Thursday, May 17, 2012

Transit Trivia: Jeremiah Horrocks

The above painting is an artist's conception of the first observed transit of the planet Venus, as predicted and observed by Jeremiah Horrocks in 1639. The portrait is held in the collection of Astley Hall Museum and Art Gallery Chorley and the property of Chorley Council. Image Credit: Because of its age, the image is in the Public Domain.

Kepler's Rudophine Tables proved invaluable to many astronomers, not the least of which was Jeremiah Horrocks (1618 – 1641), an English astronomer, the son of a Liverpool farmer, and a clerk at the local St. Michael's Church in Much Hoole, Lancashire. In the tables, Kepler had predicted transits in 1631 and 1761 and a near miss in 1639. But Horrocks found and corrected an error in Kepler's calculation for the orbit of Venus. He then realized that transits of Venus would occur in pairs that were eight years apart, and so predicted the transit in 1639.

On December 4th, 1639 (November 24th under the Julian calendar, which was then in use in England), Horrocks prepared to observe from Carr House in Much Hoole, near Preston in England. Although he was uncertain of the exact time, Horrocks calculated that the transit would begin at approximately 3:00 PM. The day being Sunday, Horrocks spent much of the time attending to his clerk duties at St. Michael's. It was just as well, for clouds obscured the sun for most of the day, but cleared by about 3:15, when Horrocks was finished with his other obligations. He was able to observe a portion of the event for about 30 minutes until the local sunset. Aside from Horrocks, only one other person observed the transit: English astronomer, mathematician, merchant, and friend to Jeremiah Horrocks, William Crabtree (1610 - 1644). Crabtree  observed from his home in Broughton, near Manchester.

Horrocks understood that looking directly at the sun without proper filtering would cause blindness, a tragedy for anyone, but especially bad for an astronomer. Horrocks therefore focused the image of the sun through a simple refractor telescope and onto a piece of card, where the image could be safely observed.

Horrocks' observations allowed him to make a well-informed guess as to the size of Venus, as well as to make an estimate of the distance between the Earth and the sun. He estimated that distance to be 59.4 million miles (0.639 AU) – about two thirds of the actual distance of 93 million miles (149.6 million km) but a more accurate figure than any suggested up to that time.

The life of Jeremiah Horrocks was indeed impressive. This son of a farmer had managed to study at Cambridge University. He had reviewed, found fault, and corrected the works of earlier greats, including those of Kepler. He correctly predicted a transit of Venus, was one of the first two people to observe the event, and he used his observations to calculate a new distance between Earth and the sun which was the most accurate to that time. And for all of this, Horrocks was only about 21 years old.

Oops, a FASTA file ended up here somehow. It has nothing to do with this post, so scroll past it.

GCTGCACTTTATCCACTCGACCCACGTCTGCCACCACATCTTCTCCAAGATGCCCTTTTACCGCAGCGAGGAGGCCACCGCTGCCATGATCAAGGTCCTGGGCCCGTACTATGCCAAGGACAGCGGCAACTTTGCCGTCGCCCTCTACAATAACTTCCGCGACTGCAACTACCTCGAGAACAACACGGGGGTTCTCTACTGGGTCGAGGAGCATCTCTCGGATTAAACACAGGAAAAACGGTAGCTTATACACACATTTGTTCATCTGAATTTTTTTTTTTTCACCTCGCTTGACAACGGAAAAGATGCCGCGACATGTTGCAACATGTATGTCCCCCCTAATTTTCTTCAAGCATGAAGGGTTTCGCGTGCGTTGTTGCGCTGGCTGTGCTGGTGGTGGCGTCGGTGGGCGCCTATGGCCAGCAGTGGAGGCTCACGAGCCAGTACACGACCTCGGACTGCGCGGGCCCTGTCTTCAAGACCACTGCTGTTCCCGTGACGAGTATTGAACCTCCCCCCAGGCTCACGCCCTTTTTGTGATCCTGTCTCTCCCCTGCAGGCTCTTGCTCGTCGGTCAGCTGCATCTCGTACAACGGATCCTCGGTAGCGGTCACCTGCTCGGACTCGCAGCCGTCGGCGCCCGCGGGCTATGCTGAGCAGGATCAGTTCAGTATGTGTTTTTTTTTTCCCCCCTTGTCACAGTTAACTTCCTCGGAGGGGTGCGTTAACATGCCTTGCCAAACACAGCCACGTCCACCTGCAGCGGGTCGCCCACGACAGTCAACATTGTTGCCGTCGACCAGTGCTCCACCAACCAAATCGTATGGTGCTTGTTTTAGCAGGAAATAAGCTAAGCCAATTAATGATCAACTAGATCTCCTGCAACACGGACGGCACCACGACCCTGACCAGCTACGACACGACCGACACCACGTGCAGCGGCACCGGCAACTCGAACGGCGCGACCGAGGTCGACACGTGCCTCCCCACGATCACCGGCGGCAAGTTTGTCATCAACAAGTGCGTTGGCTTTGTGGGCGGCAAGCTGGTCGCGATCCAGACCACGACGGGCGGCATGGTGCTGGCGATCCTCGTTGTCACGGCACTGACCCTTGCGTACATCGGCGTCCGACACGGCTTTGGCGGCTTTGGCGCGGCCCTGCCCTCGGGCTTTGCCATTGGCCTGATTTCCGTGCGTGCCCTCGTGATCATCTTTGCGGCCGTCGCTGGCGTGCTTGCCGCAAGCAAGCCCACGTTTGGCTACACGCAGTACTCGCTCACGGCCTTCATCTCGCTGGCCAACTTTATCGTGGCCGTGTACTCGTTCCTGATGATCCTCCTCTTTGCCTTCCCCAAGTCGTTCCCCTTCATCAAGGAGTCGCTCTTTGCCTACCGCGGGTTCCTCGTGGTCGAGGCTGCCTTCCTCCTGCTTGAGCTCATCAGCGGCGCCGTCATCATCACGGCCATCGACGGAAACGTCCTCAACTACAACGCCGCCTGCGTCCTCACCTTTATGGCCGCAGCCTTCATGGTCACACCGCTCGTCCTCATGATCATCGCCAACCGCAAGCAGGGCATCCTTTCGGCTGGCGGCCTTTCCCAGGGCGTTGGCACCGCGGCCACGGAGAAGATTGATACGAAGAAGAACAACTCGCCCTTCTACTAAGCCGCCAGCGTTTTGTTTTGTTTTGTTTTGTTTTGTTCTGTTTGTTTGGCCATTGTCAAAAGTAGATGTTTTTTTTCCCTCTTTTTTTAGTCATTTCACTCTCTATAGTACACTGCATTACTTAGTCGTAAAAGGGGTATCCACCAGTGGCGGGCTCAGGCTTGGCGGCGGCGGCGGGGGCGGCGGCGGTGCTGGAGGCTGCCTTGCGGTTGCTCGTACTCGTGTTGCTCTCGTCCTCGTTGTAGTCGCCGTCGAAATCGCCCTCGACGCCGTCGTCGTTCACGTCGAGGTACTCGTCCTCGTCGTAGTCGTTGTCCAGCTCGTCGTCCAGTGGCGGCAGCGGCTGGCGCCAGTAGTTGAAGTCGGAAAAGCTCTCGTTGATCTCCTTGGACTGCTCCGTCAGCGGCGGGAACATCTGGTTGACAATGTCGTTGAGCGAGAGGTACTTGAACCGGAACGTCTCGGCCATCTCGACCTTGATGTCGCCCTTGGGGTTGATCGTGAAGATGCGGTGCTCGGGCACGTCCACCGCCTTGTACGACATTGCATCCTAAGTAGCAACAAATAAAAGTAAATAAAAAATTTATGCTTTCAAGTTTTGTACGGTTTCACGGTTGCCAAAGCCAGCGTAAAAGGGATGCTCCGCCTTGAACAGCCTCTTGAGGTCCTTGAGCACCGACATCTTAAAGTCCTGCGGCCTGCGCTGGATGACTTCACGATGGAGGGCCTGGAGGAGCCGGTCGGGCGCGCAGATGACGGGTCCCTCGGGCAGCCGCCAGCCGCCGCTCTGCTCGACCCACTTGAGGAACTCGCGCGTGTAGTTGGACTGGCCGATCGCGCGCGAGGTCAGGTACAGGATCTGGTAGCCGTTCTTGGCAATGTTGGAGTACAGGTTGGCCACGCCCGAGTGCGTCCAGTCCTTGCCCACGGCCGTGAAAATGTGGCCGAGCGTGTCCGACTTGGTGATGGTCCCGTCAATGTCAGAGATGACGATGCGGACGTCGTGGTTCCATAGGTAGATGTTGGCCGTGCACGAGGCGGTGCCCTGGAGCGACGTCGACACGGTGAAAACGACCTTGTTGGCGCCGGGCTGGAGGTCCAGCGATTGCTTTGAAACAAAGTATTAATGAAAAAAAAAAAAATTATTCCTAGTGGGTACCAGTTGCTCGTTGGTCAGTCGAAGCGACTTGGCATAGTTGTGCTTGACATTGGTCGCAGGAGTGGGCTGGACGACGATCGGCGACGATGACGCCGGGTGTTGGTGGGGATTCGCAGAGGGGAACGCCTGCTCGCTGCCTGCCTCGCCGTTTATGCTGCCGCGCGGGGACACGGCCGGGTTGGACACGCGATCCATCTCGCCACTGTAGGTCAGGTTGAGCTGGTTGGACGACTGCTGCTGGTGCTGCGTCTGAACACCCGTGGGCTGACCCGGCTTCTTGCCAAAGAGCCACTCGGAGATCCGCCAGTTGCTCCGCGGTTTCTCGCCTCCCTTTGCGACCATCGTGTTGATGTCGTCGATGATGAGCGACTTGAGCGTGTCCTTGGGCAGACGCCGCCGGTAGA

In addition, Horrocks determined the orbit of Earth's moon and correctly hypothesized that its shape was elliptical rather than circular. He even suggested that Earth and the sun influenced the moon's orbit, anticipating Isaac Newton's theories on gravity. And Horrocks had begun a detailed study of tides in an attempt to explain the lunar causation of tidal movements. Sadly, Horrocks would not complete this or any other work. He died at his home, from unknown causes, at the age of 22. As his friend William Crabtree expressed, "What an incalculable loss!"

About twenty years later, in 1662, the Polish-Lithuanian astronomer Johannes Hevelius (1611 - 1687) published, at his own expense, the transit work of Jeremiah Horrocks. The treatise was entitled Venus in sole visa (Venus in transit across the Sun). The paper caused great excitement when it was presented to members of the Royal Society. It contained much evidence of Horrocks' enthusiastic and romantic nature, including humorous comments and passages of original poetry. When writing on the century which separated his and the next transit of Venus, Horrocks rhapsodized,

"Oh! then farewell, thou beauteous queen!
Thy sway may soften natures yet untamed,
Whose breasts, bereft of the native fury,
Then shall learn the milder virtues.
We, with anxious mind, follow thy latest footsteps here,
And far as thought can carry us;
My labours now bedeck the monument for future times
Which thou at parting left us. Thy return
Posterity shall witness; years must roll away,
But then at length the splendid sight
Again shall greet our distant children's eyes."

At St. Michael's Church in Much Hoole, a stained glass window on the east wall commemorates Horrocks and his achievement in observing the transit. Nearby, at Carr House, a plaque recognizes the location where Horrocks made his observations.

The next transit of Venus will occur over June 5-6. To learn more, visit these links.

2012 Transit of Venus, NASA/Goddard Space Flight Center:

Transit of Venus, Sun-Earth Day 2012, NASA:

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